enroll in daycares or nurseries at churches, some at community centres, some at parent co-
ops, some at large institutional daycare chains while some would get sitters, live-in nannies,
live out nannies, and others would get care by a neighbor, grandma or trusted friend. Some
would provide care by a dad at home, mom at home, parents taking turns or by a parent
who had a paid job from home, telecommuted or took the child to their paid work. In other
words if you say that Albertans are a diverse lot, now is the time to recognize they are also a
diverse lot in how they want to live, how they want to raise their kids.

For government to tell them a one size fits all solution will create huge problems for what
language or culture it will be in and will for sure never please all the people. To avoid class
action lawsuits and human rights complaints about inequality, it is really wisest for
government to enable parents to choose themselves. When we fund' the child' then we can't
have lawsuits or complaints. Parents become their own providers of transparency about
how the money was spent.

This does mean I am suggesting one of those cross-over categories I promised. Yes we
should encourage self-reliance but yes we need government help. How does that work? We
need government to fund parents and then we need to let parents choose what to do with
the money..

b.. goals

Your paper suggests you aim at maintaining a 'minimum standard of wellbeing', just
treatment of individuals and provision of resources to help people meet their own needs. So
you are aiming at economic dignity and a framework of fairness and justice that enables
                                                                MS. B. SMITH SUBMISSION 6
I applaud those goals. I do suggest however that we realize that people can only 'meet their
own needs' if we empower them with enough after-tax income to have options. I am so
proud of Alberta that we have a single rate tax because it operates much like income
splitting. It alone of the provinces then treats the lower earner in a household as equal to
the higher earner and in black and white looks at their relationships as one between equals,
interdependent, not as the more insulting to women view of the lower earner as a
dependent. This is important to women - or to whoever is the lower earner. And because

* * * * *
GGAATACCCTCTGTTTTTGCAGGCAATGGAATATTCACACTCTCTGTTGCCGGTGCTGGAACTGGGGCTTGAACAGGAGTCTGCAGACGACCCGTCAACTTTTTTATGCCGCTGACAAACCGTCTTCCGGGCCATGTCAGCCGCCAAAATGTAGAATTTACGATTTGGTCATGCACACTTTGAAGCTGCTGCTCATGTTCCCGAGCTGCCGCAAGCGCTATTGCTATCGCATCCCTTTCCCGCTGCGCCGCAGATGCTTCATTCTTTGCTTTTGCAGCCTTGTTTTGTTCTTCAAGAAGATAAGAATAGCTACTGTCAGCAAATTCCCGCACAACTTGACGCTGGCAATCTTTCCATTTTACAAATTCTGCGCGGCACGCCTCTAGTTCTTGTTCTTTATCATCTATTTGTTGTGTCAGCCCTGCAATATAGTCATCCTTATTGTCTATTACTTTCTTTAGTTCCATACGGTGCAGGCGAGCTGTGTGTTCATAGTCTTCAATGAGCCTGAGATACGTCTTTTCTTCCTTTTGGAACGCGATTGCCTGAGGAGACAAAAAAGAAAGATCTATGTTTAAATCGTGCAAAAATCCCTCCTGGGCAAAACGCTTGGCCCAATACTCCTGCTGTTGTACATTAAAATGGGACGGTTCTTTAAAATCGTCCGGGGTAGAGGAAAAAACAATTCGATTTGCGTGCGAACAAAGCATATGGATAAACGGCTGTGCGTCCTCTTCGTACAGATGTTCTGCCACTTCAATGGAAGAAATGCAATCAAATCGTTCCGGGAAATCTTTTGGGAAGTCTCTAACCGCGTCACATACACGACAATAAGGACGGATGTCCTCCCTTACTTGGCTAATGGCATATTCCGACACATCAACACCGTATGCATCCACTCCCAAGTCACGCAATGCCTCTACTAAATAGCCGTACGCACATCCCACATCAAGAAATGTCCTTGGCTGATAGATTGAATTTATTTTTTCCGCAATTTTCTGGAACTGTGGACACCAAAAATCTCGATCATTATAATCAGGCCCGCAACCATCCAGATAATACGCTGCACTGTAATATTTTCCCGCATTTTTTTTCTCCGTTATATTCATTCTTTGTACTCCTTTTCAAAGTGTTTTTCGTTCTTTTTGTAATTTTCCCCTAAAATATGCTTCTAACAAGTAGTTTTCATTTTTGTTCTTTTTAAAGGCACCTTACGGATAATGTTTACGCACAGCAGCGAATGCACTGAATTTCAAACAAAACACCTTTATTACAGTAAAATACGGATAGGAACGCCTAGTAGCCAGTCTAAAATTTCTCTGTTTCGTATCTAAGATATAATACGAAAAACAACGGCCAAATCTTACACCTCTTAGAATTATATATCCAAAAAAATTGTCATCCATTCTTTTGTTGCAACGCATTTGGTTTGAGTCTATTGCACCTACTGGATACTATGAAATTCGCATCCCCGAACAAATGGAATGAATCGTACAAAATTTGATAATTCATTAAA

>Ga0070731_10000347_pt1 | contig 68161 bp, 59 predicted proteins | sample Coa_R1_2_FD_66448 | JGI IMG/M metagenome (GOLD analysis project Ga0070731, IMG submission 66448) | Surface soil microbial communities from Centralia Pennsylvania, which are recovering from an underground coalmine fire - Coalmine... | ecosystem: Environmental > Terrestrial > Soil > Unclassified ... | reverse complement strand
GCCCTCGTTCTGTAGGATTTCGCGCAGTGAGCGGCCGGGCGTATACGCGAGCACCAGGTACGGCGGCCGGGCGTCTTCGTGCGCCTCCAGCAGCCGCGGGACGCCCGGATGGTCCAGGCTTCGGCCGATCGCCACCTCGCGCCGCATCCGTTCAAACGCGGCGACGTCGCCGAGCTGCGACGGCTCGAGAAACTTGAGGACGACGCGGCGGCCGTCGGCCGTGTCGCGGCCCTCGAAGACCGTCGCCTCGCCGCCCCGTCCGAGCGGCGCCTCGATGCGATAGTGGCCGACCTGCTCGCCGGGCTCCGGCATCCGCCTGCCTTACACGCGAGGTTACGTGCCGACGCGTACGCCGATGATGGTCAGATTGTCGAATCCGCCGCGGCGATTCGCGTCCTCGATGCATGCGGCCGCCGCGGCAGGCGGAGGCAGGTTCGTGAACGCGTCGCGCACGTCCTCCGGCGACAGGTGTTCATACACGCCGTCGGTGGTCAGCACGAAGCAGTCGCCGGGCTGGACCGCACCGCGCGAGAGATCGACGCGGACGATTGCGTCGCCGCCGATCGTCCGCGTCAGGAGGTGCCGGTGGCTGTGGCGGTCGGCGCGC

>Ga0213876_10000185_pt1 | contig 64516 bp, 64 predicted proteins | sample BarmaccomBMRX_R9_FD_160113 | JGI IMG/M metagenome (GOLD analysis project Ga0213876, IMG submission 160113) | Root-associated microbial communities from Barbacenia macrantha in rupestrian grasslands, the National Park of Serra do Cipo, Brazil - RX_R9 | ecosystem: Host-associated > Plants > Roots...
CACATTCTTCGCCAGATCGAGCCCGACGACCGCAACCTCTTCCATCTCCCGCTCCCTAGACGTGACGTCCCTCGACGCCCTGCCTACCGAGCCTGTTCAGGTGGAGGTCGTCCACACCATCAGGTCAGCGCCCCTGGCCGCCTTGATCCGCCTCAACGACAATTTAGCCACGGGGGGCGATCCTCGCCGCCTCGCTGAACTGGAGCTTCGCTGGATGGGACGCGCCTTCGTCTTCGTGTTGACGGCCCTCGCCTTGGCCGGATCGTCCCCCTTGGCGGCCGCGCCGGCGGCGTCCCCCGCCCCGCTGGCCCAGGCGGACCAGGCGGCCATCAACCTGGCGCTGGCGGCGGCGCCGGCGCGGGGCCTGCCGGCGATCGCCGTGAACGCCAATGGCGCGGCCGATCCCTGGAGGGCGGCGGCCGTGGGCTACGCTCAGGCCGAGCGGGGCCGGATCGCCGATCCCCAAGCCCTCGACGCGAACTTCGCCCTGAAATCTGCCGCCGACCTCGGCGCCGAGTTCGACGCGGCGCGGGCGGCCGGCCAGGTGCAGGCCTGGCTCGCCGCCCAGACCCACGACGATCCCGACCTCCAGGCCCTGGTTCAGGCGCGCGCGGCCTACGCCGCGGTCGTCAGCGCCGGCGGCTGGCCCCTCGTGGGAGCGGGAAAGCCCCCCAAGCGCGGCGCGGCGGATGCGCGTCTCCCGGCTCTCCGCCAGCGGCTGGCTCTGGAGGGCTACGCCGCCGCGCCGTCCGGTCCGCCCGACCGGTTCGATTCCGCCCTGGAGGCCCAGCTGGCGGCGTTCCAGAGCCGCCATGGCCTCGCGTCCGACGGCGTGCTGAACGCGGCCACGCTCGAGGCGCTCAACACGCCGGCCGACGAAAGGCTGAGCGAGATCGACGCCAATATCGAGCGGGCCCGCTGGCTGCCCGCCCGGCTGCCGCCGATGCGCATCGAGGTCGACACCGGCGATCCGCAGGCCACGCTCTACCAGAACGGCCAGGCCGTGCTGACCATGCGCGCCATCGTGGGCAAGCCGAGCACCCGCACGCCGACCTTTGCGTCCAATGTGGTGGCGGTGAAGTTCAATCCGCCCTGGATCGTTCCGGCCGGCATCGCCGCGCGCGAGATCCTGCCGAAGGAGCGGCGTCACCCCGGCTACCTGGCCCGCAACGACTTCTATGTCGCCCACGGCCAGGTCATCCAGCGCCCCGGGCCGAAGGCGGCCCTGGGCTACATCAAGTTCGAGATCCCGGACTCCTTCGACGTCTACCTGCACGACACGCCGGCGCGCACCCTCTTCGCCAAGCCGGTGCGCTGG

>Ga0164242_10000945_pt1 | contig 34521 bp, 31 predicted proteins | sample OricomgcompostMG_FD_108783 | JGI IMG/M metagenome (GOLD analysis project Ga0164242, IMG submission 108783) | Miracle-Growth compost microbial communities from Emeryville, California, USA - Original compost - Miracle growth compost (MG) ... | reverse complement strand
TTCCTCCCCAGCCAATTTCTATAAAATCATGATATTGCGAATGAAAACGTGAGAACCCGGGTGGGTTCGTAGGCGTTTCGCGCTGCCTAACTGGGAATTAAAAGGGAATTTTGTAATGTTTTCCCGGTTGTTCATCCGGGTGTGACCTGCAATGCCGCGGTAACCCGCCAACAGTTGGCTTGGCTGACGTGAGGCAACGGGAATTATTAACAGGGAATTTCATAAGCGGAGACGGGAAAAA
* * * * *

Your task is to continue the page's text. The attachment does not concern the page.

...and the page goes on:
we already do this, we are well on the way to the next step which is to recognize that each
partner in the household 'works' and is contributing to the household, sometimes in ways
that bring money into the home, sometimes by services that are worth money to the home,
or that save money. Too often tax systems including the federal one treat the nonearner as
if she is lazy and not contributing to the household or the economy.

It is also important though besides fair taxes for individuals and families to provide
recognition of factors that reduce ability to pay tax. A physical handicap creates unusual
expenses to get to that starting gate. Childhood presents a lot of expenses that make it more
difficult for a couple, once parents, to pay tax. That is why to ensure fair taxation we should
consider a birth bonus and a universal funding of care of children, wherever the child is, to
age 18 and this money should go to parents.

c challenges - you itemize poverty, family violence, over representation of aboriginals in
our child intervention and justice systems. Your survey suggests you are looking in
particular at immigrant poverty and trouble finding jobs in their skill area, at senior
poverty, at chronic health problems, at mental health problems at high drop our rates from
schools and at bullying within schools and at elder abuse.

Let me look at those more closely in view of my proposed solution of funding people to
provide more options for their own lifestyle.

Poverty - would be reduced if we valued the other side of life besides earning. The people